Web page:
Japan Risks Yield Jump Undermining BOJ Easing, Fiscal Panel Says

A Japanese government fiscal advisory panel warned that a failure to improve the nation’s finances could trigger a spike in bond yields that makes central bank easing less effective.

Prime Minister Shinzo Abe needs to map out a plan to curb the world’s largest public debt and maintain confidence in the nation’s bonds, the panel, which includes academics and company executives, said in a report released in Tokyo today.

“If the government fails to show concrete success in fiscal reform, the large bond purchases by the Bank of Japan over the next two years could be seen as debt monetization, and this may cause a sharp spike in yields, weakening the effect of monetary easing,” the report said.

Abe and Bank of Japan Governor Haruhiko Kuroda are grappling with reviving the economy without blowing out the nation’s debt burden, projected by the International Monetary Fund to reach 245 percent of gross domestic product this year, the highest in the world. Volatility in stocks and bonds is underscoring the challenge, with the Topix Index falling 3.4 percent today after a one-day 6.9 percent decline last week.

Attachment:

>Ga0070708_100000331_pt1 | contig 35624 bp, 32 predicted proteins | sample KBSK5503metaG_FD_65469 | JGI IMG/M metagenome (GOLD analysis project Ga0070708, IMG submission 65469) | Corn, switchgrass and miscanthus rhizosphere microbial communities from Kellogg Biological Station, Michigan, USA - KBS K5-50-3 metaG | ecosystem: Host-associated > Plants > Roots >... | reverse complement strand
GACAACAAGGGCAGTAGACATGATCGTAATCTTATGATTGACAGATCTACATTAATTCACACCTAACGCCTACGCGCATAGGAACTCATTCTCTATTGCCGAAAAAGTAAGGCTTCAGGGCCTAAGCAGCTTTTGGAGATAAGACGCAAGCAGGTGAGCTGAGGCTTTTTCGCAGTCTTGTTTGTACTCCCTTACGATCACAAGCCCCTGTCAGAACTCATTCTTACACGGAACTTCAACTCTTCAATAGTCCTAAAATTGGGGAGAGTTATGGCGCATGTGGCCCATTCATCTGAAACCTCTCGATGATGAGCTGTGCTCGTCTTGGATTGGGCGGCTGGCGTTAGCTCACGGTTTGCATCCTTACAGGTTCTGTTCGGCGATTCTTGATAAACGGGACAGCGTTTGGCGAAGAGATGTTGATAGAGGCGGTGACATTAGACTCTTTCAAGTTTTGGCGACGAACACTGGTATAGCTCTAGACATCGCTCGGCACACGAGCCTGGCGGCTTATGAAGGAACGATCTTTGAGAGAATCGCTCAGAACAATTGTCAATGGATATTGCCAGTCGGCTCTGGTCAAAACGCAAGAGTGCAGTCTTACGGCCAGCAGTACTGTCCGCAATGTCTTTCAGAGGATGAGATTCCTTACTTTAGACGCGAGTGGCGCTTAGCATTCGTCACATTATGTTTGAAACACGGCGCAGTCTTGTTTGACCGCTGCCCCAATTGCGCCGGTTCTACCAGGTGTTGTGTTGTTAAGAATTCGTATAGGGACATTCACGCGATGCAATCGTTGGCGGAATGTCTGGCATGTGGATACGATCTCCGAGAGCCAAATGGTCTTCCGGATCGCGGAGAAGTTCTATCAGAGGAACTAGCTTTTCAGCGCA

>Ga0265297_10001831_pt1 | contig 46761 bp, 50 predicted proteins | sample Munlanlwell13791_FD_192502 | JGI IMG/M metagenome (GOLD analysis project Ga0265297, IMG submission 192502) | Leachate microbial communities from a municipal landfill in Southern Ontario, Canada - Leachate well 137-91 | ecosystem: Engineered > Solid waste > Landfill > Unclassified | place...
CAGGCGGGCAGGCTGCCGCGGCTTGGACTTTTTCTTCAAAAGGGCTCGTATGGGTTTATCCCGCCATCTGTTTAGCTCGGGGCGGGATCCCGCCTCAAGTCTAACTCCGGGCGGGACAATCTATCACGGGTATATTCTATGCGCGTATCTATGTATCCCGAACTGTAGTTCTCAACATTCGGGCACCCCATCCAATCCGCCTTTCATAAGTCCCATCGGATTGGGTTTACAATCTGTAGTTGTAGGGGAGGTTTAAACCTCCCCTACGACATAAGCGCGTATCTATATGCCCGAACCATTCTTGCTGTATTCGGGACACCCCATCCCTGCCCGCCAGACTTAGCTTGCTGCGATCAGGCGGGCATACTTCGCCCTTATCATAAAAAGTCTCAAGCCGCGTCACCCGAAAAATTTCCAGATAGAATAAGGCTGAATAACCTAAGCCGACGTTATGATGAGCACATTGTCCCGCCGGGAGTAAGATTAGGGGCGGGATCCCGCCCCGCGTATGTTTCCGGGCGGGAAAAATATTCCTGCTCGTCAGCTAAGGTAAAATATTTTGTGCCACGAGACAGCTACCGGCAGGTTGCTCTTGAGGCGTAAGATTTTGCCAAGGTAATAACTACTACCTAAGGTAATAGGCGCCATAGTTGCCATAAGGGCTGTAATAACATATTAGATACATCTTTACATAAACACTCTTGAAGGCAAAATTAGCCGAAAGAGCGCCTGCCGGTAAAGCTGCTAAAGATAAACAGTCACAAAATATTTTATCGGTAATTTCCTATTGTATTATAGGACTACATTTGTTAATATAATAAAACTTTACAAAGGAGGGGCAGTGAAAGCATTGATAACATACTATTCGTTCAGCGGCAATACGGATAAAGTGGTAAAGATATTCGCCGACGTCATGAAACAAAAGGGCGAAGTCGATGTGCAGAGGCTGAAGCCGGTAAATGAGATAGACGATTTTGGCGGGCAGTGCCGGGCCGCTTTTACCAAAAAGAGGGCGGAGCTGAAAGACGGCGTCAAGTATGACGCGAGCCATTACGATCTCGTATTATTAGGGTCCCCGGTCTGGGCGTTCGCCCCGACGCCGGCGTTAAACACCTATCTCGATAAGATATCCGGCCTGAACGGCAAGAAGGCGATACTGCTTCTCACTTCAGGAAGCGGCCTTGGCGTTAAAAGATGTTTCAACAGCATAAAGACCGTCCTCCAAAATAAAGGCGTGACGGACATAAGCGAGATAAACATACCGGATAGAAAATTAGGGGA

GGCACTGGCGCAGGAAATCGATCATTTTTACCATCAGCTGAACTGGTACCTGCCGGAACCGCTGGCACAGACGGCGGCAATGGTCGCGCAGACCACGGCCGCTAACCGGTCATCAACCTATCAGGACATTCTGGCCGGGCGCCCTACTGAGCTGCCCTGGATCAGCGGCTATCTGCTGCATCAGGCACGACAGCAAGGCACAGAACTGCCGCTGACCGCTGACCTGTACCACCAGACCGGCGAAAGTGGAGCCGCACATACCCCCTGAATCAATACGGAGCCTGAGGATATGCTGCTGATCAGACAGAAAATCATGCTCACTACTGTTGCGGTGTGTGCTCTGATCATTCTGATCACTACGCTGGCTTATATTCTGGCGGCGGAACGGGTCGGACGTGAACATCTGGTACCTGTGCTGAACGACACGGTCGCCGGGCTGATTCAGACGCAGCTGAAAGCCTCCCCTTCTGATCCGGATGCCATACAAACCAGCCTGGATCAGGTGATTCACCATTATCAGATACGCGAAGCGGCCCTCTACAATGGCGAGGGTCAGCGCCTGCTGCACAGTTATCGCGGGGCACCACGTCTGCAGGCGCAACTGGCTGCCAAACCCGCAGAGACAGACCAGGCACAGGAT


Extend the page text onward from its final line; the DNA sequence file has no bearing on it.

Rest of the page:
The panel also said Japanese policy makers will need eventually to be alert to the risks associated with exiting from monetary easing. Cutting back on bond purchases could lead to a “spike” in long-term yields, it said.

The panel has sent reports to the Ministry of Finance 10 times since 2001, and last submitted a report in January this year, the ministy's website shows.

To contact the reporter on this story: Mayumi Otsuma in Tokyo at motsuma@bloomberg.net

To contact the editor responsible for this story: Paul Panckhurst at ppanckhurst@bloomberg.net

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